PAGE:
Remembering the Enduring Legacy of a Gay Drama Teacher

Author: John Casey

Barry Wood died this month. He was 80, which boggles the mind. He taught theater and drama at my old high school, Peters Township in suburban Pittsburgh, for over 40 years.

You didn’t know Mr. Wood, but I’ll bet you can recall your own drama teacher, and perhaps like Mr. Wood, he or she was gay too.

It seems so stereotypical to automatically label drama or theater teachers as gay. Drama teachers painted with a full brush stroke of being queer. Almost as if that attribute is needed to authenticate them. But always the queer ones were most authentic.

Tom Hanks gave prominence to the conventional gay drama teacher when he supposedly outed his during Hanks’s 1994 Oscar acceptance speech for Best Actor in the powerful film Philadelphia.

“I would not be standing here if it weren’t for two very important men in my life,” he began, saying later, “Mr. Rawley Farnsworth, who was my high school drama teacher.” He then cited a classmate and added, “Because they are two of the finest gay Americans, two wonderful men that I had the good fortune to be associated with, to fall under their inspiration at such a young age.”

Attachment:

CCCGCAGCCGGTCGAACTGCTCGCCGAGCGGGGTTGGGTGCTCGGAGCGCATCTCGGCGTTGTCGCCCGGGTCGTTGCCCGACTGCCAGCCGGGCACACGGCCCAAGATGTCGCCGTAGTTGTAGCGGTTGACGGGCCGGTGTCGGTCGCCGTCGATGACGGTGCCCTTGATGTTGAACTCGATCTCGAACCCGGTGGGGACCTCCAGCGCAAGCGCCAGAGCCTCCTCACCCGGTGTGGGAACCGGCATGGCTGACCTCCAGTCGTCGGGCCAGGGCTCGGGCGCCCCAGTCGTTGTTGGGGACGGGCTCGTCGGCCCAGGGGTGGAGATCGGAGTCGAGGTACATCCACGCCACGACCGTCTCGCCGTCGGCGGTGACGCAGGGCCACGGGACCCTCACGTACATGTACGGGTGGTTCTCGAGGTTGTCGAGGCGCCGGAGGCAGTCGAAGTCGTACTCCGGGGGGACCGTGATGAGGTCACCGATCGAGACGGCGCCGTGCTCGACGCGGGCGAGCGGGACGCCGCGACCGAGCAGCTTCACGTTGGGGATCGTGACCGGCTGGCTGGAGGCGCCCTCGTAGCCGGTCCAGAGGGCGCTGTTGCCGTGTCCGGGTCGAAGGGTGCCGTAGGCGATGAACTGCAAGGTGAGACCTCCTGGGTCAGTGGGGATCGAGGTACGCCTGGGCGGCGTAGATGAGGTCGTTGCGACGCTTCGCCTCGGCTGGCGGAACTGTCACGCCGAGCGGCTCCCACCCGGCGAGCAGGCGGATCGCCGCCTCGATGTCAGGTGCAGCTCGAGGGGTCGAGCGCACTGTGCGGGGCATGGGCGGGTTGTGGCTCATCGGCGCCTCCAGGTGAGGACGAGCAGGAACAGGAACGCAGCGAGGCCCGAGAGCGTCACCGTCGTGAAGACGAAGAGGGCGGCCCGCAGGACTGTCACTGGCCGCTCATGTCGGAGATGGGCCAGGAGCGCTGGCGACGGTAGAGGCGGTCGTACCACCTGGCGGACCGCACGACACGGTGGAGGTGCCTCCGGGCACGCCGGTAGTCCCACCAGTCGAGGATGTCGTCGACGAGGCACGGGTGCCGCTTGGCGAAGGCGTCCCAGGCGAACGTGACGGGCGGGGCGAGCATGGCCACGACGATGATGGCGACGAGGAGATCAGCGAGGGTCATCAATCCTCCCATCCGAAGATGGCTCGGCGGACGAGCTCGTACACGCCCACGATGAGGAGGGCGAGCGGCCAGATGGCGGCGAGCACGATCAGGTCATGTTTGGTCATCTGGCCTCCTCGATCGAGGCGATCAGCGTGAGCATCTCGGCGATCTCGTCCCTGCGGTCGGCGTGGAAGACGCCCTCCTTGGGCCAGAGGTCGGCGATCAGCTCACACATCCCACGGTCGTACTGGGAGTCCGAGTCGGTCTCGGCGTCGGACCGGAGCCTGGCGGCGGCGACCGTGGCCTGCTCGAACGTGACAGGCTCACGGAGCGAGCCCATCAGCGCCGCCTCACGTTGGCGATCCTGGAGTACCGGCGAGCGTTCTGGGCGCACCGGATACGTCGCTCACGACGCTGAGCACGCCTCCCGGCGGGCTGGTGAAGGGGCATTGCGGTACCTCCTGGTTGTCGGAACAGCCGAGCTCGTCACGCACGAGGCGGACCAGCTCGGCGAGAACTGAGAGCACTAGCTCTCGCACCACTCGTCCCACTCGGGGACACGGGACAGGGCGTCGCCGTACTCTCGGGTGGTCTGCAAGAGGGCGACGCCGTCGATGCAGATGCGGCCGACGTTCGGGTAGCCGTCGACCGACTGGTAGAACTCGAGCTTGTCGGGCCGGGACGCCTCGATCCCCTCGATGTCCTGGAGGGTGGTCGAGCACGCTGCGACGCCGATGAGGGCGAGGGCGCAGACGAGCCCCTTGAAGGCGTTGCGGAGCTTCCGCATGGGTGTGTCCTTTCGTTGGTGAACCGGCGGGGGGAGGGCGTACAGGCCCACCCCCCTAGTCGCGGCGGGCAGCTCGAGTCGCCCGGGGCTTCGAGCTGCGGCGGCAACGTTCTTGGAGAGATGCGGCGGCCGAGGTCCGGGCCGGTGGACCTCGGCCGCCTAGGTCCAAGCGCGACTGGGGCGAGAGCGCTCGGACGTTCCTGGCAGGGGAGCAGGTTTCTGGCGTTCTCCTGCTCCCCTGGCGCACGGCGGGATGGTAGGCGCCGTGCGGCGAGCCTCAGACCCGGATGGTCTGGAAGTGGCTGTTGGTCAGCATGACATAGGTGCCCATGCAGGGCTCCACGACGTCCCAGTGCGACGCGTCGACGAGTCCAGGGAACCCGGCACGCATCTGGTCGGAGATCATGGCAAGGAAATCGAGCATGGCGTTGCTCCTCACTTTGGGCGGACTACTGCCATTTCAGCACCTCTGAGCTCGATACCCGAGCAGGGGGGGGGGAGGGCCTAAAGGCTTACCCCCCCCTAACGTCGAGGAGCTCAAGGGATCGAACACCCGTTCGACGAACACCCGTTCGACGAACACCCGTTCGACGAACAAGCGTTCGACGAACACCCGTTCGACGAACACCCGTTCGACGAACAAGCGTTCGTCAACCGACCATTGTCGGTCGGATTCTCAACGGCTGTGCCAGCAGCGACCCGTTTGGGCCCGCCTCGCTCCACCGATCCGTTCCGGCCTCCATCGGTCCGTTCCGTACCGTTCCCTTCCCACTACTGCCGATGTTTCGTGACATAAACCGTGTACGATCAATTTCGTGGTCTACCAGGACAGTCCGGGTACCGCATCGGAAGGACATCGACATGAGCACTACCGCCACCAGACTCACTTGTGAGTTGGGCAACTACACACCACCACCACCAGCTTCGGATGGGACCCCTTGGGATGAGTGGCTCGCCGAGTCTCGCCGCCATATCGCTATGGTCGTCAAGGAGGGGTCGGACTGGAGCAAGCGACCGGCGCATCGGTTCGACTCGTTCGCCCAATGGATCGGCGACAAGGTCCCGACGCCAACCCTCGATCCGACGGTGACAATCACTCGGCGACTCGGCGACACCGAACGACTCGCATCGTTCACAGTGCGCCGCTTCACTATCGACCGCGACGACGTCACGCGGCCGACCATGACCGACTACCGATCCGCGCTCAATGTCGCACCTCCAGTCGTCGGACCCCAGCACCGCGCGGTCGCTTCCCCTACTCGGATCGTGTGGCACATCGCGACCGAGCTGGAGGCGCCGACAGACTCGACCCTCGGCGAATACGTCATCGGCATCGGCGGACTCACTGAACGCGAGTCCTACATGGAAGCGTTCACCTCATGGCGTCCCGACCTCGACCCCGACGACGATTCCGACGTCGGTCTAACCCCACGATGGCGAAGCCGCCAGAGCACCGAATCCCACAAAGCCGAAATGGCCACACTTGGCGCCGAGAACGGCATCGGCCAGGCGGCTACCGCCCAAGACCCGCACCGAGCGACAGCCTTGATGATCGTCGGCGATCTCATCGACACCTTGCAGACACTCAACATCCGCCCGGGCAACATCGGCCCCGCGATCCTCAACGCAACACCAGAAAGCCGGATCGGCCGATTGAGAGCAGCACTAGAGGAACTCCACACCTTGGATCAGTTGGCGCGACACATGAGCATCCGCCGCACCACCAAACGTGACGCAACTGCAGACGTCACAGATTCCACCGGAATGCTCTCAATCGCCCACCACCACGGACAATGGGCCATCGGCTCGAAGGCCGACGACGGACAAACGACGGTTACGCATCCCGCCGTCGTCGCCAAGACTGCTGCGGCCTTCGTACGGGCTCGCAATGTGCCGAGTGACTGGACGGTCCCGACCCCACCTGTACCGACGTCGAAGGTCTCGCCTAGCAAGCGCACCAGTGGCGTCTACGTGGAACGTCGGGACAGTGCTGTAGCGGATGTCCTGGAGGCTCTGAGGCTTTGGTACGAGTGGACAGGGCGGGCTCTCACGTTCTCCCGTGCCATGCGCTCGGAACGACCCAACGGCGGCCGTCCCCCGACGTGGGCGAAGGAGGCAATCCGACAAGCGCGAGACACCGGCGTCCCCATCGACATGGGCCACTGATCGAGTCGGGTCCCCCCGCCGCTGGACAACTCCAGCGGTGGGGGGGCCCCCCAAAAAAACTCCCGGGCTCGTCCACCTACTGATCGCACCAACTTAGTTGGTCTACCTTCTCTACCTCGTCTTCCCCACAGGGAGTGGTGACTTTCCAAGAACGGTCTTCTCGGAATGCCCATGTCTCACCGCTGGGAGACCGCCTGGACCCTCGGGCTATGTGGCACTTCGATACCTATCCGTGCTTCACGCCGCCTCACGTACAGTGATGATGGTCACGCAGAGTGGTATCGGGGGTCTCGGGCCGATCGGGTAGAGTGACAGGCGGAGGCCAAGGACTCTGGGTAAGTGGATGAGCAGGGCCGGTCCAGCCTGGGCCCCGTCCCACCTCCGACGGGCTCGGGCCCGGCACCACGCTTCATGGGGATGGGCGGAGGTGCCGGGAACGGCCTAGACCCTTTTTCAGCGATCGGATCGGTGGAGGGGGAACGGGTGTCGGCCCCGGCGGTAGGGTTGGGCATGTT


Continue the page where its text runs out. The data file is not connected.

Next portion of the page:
Hanks had called Farnsworth, who he hadn’t spoken to in 20 years, before the Oscars and asked his permission to mention the fact he was gay, and Farnsworth agreed.

Hanks’s revelation about his drama teacher spawned a movie, In & Out, in which closeted drama teacher Howard Brackett (Kevin Kline) is outed by his former student Cameron Drake, played by Matt Dillon, during Drake’s Oscar acceptance speech.

And NBC’s drama Rise was inspired by the true story of closeted high school drama teacher Lou Volpe and based on a nonfiction book about him, Drama High: The Incredible True Story of a Brilliant Teacher, a Struggling Town and the Magic of Theater. In the series NBC made Volpe straight, perhaps much to the detriment of the success of the show since it only lasted one year.

Mr. Wood never talked about his sexuality when I was in his class, and back in the early ’80s he most likely would have been fired for doing so, despite the fact that he was a remarkable person and educator.

In August of 1982, my widowed mother remarried, and we had to move to the South Hills of Pittsburgh, to Peters Township, so that my new stepfather could be closer to his kids.

That was such a volatile time in my life, and uprooting the family was plain torture for me, particularly since we moved into our new home the day before school started at Peters Township High School where I’d begin my junior year.